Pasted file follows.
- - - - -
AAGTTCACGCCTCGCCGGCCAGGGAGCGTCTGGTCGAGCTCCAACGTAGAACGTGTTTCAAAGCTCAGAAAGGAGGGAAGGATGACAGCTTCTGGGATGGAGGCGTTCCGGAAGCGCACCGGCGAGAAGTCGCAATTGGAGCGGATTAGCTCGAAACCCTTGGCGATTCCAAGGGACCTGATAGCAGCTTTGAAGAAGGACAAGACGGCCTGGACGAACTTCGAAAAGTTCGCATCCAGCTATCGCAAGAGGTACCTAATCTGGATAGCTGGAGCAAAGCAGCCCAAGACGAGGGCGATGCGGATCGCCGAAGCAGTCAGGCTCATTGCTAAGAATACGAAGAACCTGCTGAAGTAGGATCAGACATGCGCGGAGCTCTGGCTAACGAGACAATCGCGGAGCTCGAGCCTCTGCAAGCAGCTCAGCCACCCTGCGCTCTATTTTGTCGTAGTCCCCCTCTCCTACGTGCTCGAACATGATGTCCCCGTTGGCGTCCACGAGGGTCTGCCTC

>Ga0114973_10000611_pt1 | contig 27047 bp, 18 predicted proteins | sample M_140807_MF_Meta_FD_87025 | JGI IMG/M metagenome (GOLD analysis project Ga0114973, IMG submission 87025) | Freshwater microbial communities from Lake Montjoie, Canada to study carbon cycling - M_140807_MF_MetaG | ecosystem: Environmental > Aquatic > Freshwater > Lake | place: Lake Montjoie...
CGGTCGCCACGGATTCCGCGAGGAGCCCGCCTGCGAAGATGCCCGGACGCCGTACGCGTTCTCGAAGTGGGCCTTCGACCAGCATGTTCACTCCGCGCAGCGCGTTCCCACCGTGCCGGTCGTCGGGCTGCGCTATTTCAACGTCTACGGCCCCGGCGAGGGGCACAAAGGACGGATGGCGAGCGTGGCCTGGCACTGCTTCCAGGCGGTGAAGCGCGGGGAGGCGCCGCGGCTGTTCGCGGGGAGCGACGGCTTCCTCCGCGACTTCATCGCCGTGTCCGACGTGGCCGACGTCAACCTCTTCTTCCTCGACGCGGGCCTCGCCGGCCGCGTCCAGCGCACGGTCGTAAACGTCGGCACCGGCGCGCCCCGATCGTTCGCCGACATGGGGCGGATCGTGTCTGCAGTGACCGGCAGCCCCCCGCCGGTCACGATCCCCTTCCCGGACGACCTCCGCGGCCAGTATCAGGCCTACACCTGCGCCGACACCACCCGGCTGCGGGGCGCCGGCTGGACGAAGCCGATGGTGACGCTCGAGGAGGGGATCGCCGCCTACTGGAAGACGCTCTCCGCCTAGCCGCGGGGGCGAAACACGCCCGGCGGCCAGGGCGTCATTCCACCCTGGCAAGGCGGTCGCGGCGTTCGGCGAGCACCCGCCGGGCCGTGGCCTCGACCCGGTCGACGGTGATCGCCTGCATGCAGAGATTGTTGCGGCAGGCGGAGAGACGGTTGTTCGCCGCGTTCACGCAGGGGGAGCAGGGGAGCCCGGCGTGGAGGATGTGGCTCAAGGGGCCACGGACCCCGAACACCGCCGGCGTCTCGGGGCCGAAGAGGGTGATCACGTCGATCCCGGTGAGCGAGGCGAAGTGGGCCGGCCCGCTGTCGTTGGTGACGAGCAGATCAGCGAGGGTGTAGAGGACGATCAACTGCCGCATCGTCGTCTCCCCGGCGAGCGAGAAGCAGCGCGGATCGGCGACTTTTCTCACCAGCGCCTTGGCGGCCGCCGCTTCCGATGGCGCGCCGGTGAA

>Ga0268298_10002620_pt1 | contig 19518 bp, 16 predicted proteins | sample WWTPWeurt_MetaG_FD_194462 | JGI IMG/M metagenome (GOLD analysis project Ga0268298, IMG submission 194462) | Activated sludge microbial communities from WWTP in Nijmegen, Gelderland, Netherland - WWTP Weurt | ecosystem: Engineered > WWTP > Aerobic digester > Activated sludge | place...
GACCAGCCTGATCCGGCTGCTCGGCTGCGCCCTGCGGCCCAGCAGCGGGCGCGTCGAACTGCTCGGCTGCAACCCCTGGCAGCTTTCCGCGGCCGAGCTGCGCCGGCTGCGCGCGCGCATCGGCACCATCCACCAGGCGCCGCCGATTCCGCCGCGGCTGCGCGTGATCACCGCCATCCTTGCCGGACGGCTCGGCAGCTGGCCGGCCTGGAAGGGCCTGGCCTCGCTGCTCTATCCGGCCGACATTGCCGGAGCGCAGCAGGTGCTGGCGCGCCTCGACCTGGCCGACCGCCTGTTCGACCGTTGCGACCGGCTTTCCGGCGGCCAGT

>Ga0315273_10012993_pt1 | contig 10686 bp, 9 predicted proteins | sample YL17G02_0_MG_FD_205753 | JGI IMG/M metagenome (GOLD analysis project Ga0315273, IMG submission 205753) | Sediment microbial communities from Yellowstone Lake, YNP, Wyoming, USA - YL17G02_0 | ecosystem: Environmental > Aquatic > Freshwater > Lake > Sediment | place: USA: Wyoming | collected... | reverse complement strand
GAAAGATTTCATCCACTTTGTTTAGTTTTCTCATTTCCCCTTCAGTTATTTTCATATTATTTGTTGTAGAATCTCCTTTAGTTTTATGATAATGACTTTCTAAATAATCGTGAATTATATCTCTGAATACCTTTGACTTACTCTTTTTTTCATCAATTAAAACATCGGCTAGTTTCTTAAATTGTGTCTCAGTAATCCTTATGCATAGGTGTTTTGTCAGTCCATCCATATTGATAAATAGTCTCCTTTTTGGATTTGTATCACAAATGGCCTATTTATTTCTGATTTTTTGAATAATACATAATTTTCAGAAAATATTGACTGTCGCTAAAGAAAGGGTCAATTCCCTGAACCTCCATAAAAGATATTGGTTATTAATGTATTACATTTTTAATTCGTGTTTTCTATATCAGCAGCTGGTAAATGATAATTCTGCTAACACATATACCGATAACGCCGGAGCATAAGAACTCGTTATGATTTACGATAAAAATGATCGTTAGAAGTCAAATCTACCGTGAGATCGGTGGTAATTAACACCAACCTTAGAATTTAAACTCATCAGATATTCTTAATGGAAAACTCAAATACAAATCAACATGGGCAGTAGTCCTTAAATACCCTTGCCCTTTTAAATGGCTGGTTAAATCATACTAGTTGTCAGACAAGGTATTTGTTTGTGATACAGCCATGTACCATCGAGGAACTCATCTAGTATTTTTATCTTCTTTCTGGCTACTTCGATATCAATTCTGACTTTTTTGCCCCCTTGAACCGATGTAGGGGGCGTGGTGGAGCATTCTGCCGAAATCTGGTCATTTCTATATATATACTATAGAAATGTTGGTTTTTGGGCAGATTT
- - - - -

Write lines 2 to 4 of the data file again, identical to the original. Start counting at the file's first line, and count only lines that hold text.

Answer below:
>Ga0114973_10000611_pt1 | contig 27047 bp, 18 predicted proteins | sample M_140807_MF_Meta_FD_87025 | JGI IMG/M metagenome (GOLD analysis project Ga0114973, IMG submission 87025) | Freshwater microbial communities from Lake Montjoie, Canada to study carbon cycling - M_140807_MF_MetaG | ecosystem: Environmental > Aquatic > Freshwater > Lake | place: Lake Montjoie...
CGGTCGCCACGGATTCCGCGAGGAGCCCGCCTGCGAAGATGCCCGGACGCCGTACGCGTTCTCGAAGTGGGCCTTCGACCAGCATGTTCACTCCGCGCAGCGCGTTCCCACCGTGCCGGTCGTCGGGCTGCGCTATTTCAACGTCTACGGCCCCGGCGAGGGGCACAAAGGACGGATGGCGAGCGTGGCCTGGCACTGCTTCCAGGCGGTGAAGCGCGGGGAGGCGCCGCGGCTGTTCGCGGGGAGCGACGGCTTCCTCCGCGACTTCATCGCCGTGTCCGACGTGGCCGACGTCAACCTCTTCTTCCTCGACGCGGGCCTCGCCGGCCGCGTCCAGCGCACGGTCGTAAACGTCGGCACCGGCGCGCCCCGATCGTTCGCCGACATGGGGCGGATCGTGTCTGCAGTGACCGGCAGCCCCCCGCCGGTCACGATCCCCTTCCCGGACGACCTCCGCGGCCAGTATCAGGCCTACACCTGCGCCGACACCACCCGGCTGCGGGGCGCCGGCTGGACGAAGCCGATGGTGACGCTCGAGGAGGGGATCGCCGCCTACTGGAAGACGCTCTCCGCCTAGCCGCGGGGGCGAAACACGCCCGGCGGCCAGGGCGTCATTCCACCCTGGCAAGGCGGTCGCGGCGTTCGGCGAGCACCCGCCGGGCCGTGGCCTCGACCCGGTCGACGGTGATCGCCTGCATGCAGAGATTGTTGCGGCAGGCGGAGAGACGGTTGTTCGCCGCGTTCACGCAGGGGGAGCAGGGGAGCCCGGCGTGGAGGATGTGGCTCAAGGGGCCACGGACCCCGAACACCGCCGGCGTCTCGGGGCCGAAGAGGGTGATCACGTCGATCCCGGTGAGCGAGGCGAAGTGGGCCGGCCCGCTGTCGTTGGTGACGAGCAGATCAGCGAGGGTGTAGAGGACGATCAACTGCCGCATCGTCGTCTCCCCGGCGAGCGAGAAGCAGCGCGGATCGGCGACTTTTCTCACCAGCGCCTTGGCGGCCGCCGCTTCCGATGGCGCGCCGGTGAA

>Ga0268298_10002620_pt1 | contig 19518 bp, 16 predicted proteins | sample WWTPWeurt_MetaG_FD_194462 | JGI IMG/M metagenome (GOLD analysis project Ga0268298, IMG submission 194462) | Activated sludge microbial communities from WWTP in Nijmegen, Gelderland, Netherland - WWTP Weurt | ecosystem: Engineered > WWTP > Aerobic digester > Activated sludge | place...